Three-dimensional (3D) mammography (also called digital breast tomosynthesis, digital tomosynthesis or just tomosynthesis) creates a 3D picture of the breast using X-rays. The 3D picture is made up of several low-dose images from different angles around
the breast. A conventional mammogram creates a two-dimensional (2D) image of the breast from two X-ray images of each breast.
Palmetto General Hospital uses the Genius™ 3D Mammography™, which allows doctors to examine the breasts layer by layer. So, instead of viewing all the complexities of breast tissue in a flat image, as with conventional 2D mammography, fine
details are more visible and no longer hidden by the tissue above or below.
What Are the Benefits of 3D Mammography?
Numerous studies have found that 3D mammograms find more cancers than traditional 2D mammograms and also reduce the number of false positives.
A false positive is when a mammogram shows an abnormal area that looks like a cancer but turns out to be normal. Although it is good news in that there is no breast cancer, there are psychological, physical and economic costs that come with a false positive.
Follow-ups can require more doctors, extra tests and procedures and possibly a biopsy.
3D mammography is approved by the U.S. Food and Drug Administration (FDA) and is a standard of care for breast cancer screening.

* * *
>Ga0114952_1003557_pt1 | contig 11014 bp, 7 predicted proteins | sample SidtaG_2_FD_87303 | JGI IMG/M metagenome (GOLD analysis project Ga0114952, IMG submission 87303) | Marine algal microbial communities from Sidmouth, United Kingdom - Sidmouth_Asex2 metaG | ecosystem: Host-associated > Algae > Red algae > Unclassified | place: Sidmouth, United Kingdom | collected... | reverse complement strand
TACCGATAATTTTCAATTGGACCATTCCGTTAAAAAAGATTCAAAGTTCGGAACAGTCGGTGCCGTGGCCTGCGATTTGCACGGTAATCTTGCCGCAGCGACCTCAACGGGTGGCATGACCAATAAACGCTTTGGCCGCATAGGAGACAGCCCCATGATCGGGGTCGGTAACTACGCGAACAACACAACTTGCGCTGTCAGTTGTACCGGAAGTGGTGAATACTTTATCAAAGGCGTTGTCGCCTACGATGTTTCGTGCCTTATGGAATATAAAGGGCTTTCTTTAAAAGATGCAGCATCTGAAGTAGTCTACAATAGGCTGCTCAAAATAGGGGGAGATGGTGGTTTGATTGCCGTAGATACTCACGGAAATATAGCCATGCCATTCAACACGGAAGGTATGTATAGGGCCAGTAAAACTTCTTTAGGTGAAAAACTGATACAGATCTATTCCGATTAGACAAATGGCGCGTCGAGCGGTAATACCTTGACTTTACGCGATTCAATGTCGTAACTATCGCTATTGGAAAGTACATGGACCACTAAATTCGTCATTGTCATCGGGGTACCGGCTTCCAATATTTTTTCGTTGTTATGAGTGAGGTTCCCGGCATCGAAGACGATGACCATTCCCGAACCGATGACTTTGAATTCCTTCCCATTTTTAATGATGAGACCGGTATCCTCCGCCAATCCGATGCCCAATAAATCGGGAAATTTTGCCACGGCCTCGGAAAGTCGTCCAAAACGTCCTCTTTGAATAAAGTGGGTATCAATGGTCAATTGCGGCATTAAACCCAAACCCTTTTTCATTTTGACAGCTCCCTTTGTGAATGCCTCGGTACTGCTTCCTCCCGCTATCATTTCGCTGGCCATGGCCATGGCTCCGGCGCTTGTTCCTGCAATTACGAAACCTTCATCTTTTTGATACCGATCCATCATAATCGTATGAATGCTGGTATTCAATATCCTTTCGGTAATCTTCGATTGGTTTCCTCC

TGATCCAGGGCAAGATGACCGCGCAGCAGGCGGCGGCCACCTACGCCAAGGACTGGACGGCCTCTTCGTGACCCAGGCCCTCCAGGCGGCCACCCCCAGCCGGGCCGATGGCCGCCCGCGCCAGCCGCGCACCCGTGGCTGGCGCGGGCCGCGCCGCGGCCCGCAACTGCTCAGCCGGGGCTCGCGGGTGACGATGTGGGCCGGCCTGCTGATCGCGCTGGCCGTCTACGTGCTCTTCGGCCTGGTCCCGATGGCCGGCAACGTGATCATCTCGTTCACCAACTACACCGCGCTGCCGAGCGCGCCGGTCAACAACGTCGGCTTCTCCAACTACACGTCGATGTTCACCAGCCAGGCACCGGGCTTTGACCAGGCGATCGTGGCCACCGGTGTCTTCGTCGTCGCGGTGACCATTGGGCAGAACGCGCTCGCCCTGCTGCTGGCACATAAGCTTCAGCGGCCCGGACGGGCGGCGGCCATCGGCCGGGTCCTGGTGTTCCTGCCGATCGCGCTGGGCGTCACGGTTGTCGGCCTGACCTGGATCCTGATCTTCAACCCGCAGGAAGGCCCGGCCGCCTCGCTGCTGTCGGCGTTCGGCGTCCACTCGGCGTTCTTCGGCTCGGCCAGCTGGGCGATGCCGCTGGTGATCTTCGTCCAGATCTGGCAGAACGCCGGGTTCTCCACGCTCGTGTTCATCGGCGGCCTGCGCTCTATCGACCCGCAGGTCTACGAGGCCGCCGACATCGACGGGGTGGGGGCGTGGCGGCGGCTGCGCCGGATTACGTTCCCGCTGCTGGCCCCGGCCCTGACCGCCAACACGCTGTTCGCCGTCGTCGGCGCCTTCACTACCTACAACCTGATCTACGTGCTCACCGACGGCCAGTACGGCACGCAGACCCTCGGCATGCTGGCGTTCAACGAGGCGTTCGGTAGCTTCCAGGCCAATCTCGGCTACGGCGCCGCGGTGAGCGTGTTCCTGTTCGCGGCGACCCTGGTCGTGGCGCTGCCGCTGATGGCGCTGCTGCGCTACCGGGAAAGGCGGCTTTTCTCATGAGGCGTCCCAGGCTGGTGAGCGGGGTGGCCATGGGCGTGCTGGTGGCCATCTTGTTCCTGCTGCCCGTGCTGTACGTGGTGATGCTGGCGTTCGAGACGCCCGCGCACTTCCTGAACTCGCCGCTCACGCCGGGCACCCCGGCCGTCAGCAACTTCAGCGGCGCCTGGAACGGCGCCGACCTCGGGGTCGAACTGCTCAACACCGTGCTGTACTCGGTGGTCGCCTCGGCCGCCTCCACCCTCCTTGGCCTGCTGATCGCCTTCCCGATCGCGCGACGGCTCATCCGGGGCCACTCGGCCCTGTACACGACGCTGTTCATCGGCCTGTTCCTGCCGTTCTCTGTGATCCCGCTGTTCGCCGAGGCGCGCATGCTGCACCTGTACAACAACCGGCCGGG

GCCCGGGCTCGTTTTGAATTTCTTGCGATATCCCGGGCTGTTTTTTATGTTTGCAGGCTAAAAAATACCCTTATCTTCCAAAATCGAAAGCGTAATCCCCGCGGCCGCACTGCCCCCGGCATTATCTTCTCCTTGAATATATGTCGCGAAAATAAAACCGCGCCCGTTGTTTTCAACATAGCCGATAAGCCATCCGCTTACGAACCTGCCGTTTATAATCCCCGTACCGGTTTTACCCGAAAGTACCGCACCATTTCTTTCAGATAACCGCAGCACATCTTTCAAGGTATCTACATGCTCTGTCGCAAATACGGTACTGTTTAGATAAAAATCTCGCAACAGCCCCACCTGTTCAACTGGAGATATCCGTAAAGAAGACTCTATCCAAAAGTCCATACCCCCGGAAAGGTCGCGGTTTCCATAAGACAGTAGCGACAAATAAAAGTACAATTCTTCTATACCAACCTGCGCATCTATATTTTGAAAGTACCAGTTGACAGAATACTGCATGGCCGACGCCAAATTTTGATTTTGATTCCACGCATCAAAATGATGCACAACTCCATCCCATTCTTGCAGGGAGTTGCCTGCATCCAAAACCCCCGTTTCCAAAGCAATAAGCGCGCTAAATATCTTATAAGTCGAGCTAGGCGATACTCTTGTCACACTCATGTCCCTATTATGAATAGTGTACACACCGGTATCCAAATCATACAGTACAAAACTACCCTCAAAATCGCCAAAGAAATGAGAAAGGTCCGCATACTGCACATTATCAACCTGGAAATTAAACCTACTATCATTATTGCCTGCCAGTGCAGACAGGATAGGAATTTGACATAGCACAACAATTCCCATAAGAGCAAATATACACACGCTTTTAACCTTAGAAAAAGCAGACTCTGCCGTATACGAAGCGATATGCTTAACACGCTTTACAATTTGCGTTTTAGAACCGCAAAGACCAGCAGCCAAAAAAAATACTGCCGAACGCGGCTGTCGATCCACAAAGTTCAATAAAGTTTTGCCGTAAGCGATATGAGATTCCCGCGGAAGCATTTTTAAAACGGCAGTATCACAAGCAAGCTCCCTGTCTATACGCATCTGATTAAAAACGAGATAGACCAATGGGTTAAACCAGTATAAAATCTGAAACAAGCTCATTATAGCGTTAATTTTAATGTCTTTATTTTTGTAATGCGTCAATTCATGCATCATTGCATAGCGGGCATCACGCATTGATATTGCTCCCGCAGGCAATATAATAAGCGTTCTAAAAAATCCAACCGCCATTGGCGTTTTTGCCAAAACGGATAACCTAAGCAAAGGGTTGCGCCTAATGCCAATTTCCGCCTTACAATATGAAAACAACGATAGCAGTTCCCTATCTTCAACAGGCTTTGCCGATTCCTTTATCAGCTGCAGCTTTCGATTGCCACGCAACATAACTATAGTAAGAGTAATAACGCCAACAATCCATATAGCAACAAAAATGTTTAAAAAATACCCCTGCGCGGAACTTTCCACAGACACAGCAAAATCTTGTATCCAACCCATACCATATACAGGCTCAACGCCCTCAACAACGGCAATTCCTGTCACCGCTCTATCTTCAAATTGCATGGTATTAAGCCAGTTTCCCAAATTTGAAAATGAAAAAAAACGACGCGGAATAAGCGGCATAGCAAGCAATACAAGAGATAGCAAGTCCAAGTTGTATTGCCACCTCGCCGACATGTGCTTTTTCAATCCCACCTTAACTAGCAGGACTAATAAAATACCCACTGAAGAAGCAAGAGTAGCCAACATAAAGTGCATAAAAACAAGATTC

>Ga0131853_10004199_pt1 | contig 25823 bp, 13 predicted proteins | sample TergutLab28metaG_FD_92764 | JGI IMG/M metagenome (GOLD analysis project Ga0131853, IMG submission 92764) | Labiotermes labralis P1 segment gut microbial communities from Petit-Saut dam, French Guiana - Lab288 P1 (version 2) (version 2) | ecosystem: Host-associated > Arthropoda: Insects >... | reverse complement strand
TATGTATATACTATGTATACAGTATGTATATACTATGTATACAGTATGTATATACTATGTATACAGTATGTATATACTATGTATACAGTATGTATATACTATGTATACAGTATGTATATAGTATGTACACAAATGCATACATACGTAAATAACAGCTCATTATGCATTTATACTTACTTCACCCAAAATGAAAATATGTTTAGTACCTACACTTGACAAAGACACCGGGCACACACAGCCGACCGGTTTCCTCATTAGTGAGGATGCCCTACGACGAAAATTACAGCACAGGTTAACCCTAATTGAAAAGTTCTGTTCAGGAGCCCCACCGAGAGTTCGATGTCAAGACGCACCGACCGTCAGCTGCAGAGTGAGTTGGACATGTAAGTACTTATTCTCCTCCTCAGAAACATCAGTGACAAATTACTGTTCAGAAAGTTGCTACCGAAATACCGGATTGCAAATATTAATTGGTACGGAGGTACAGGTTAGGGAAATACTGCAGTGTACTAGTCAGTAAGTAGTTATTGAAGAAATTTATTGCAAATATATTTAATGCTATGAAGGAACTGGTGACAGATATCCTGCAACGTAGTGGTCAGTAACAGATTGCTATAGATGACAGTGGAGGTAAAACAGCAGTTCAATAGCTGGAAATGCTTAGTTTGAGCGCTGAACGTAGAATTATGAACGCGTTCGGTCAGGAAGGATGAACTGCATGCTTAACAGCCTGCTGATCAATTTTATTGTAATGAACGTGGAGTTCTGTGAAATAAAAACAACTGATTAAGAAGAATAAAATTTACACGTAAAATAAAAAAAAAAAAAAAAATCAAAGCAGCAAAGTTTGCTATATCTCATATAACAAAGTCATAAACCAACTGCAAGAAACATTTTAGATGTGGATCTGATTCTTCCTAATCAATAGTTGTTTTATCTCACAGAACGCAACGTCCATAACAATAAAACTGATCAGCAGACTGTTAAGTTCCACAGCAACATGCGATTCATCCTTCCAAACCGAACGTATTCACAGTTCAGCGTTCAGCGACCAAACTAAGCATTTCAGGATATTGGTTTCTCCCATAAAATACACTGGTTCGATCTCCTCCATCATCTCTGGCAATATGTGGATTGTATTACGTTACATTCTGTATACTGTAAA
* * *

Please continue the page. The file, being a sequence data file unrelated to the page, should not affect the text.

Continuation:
What to Expect During Your 3D Mammography Exam?
The process of a 3D mammography exam is the same as a conventional 2D exam. The technologist positions you, compresses your breast and takes several images from different angles. There’s no additional compression required with 3D mammography, and it only takes a few extra seconds. The technologist then views the images of your breasts at the computer workstation to ensure quality images have been captured for review. A radiologist then examines the images and reports results either directly to you or your physician.
Who Needs Breast Cancer Screening?
Many women with breast cancer have no symptoms, which makes screening even more important. The American College of Radiology recommends annual mammographic screenings beginning at age 40 for women at average risk (no personal or family history or genetic
predisposition) for developing breast cancer.
Screening should continue as long as a woman is in good health and is expected to live 10 more years or longer.
If you think you may have higher than average risk for breast cancer, please talk with your doctor about recommendations for screenings and frequency.